The Denver Broncos fell 42-28 to the Minnesota Vikings in the first preseason game for both teams on Saturday. The starting unit on both sides played just a few series, so the game was mostly about the battle on down the depth chart.
One move on the depth chart that seems clear is the one that moves Chad Kelly to number two and Paxton Lynch to number three at quarterback. Lynch completely bombed his 2018 debut against backups, while Kelly finished 14/21 for 177 yards, 2 touchdowns and an interception in his.
Kelly spoke with the media after the game and kept his focus on the details high.
“I thought I did some good things today, but I obviously need to review the film,” Kelly said of his performance. “The line did a hell of a job up front, the running backs got open, the wide receivers caught the ball well and made plays. It was just another day, another practice. You just gotta go out there and learn from your mistakes and keep grinding because that’s how the game is.”
It was more than that, though. Chad Kelly was making all of the NFL throws and NFL decisions a young quarterback should be making naturally. Like this wheel route to a wide open receiver.
Just like Uncle @JimKelly1212.— NFL (@NFL) August 12, 2018
Check out this @Chadkelly_6 touchdown toss!
: @nflnetwork #MINvsDEN pic.twitter.com/5tXD91zcei
The throw was solid and catchable, both key factors lacking from Lynch’s game right now.
And if that doesn’t impress you, how about this throw with pressure all over him. Kelly stands tall, takes the big hit, and lobs an accurate pass over the middle to rookie Phillip Lindsay for the catch and score to take the lead.
Colorado native. @runralphierun alum.— NFL (@NFL) August 12, 2018
Now watch Phillip Lindsay score for the @Broncos and complete the hat trick. ⛰️⛰️⛰️
: @nflnetwork #MINvsDEN pic.twitter.com/56rTCuhZ5i
These are two throws we just haven’t seen on a consistent basis from any Broncos quarterbacks in the last two years.
That isn’t to say Kelly should be starting any time soon. He is basically a rookie and still a third-string guy, but I see a lot more potential there than I ever saw with Lynch or Trevor Siemian. Even when I was calling for Lynch to start over Siemian, it was more due to my hope he was a better gamer than a practice player. He appears to be neither at this point.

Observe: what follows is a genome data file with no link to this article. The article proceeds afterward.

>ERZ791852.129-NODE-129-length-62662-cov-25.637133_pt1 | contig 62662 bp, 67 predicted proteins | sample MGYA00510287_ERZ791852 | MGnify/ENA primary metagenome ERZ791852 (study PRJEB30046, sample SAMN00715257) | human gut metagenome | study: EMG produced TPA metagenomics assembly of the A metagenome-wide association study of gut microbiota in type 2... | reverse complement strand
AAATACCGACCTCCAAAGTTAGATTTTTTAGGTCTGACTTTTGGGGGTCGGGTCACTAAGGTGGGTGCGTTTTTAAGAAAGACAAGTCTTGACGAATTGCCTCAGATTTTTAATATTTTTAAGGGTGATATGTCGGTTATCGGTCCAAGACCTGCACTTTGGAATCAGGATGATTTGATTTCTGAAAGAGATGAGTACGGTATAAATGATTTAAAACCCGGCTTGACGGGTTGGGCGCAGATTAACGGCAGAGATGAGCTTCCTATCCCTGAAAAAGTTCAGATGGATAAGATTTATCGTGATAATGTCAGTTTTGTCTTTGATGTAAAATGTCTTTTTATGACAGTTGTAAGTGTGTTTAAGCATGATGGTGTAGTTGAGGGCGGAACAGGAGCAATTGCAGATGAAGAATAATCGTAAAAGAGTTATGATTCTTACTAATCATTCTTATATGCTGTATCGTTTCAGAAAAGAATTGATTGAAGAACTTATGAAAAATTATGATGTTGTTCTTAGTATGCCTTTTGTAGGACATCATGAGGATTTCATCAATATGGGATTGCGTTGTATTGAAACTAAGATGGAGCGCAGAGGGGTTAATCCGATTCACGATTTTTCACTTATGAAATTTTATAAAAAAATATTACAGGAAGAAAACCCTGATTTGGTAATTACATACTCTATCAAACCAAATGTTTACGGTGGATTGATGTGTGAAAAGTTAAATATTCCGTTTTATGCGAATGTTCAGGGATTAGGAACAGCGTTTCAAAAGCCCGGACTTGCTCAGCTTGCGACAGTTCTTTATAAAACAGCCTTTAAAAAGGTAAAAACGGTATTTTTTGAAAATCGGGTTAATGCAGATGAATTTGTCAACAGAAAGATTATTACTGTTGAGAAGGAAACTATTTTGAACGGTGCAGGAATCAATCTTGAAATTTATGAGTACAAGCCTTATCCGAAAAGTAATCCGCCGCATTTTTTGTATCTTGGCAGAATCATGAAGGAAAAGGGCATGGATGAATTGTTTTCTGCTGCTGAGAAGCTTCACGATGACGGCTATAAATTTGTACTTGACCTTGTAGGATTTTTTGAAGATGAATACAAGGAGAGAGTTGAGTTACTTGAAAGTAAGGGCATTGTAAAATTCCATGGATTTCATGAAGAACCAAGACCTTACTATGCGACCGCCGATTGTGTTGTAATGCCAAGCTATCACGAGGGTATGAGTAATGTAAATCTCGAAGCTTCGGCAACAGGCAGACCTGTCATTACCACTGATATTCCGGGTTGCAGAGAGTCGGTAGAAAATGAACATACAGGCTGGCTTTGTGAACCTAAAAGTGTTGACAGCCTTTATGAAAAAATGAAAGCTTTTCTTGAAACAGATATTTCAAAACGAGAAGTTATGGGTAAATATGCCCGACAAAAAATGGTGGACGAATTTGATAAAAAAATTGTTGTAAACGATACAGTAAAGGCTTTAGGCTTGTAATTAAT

For Kelly, he has the football IQ and knows where his weaknesses lie and is working to overcome them.
“Identifying if a man is in zone, read the coverages better,” Kelly said of what he needs to work on. “There’s so much I can get better at. Even the great ones have to get better each and every day. I can’t wait to watch the film, get back to work tomorrow and keep grinding.”
He’s competing for a roster spot, but in my eyes he has earned it. It is Paxton Lynch who should be on the bubble at this point.
Kelly is not looking at it the same way. He knows nothing is handed to a seventh-round pick. He still has a lot of work to do if he is going to convince the Broncos to change their course at the backup quarterback position.
“I can’t look at it that way,” Kelly said when asked if he should be the number two quarterback. “I have to make sure I keep my nose in the playbook and keep studying. I should have studied more on the main zone reads otherwise I wouldn’t have thrown a pick but it’s not about that. We go out there and learn each and every day, each and every practice, each and every snap. The game’s over. We look to the Chicago Bears and get better tomorrow.”
As we’ve seen from the Vikings, the Broncos have been very patient with Lynch and given up two other quarterbacks who seem to be understanding how to play quarterback in the NFL better than Lynch at this point. It would be a shame if they gave up a third to keep their former first-round pick hopes alive. Pride can be an ugly thing. Just ask the Chargers and their three-year odyssey with Ryan Leaf that culminated in a 1-15 record before they finally gave up on a bad first-round pick.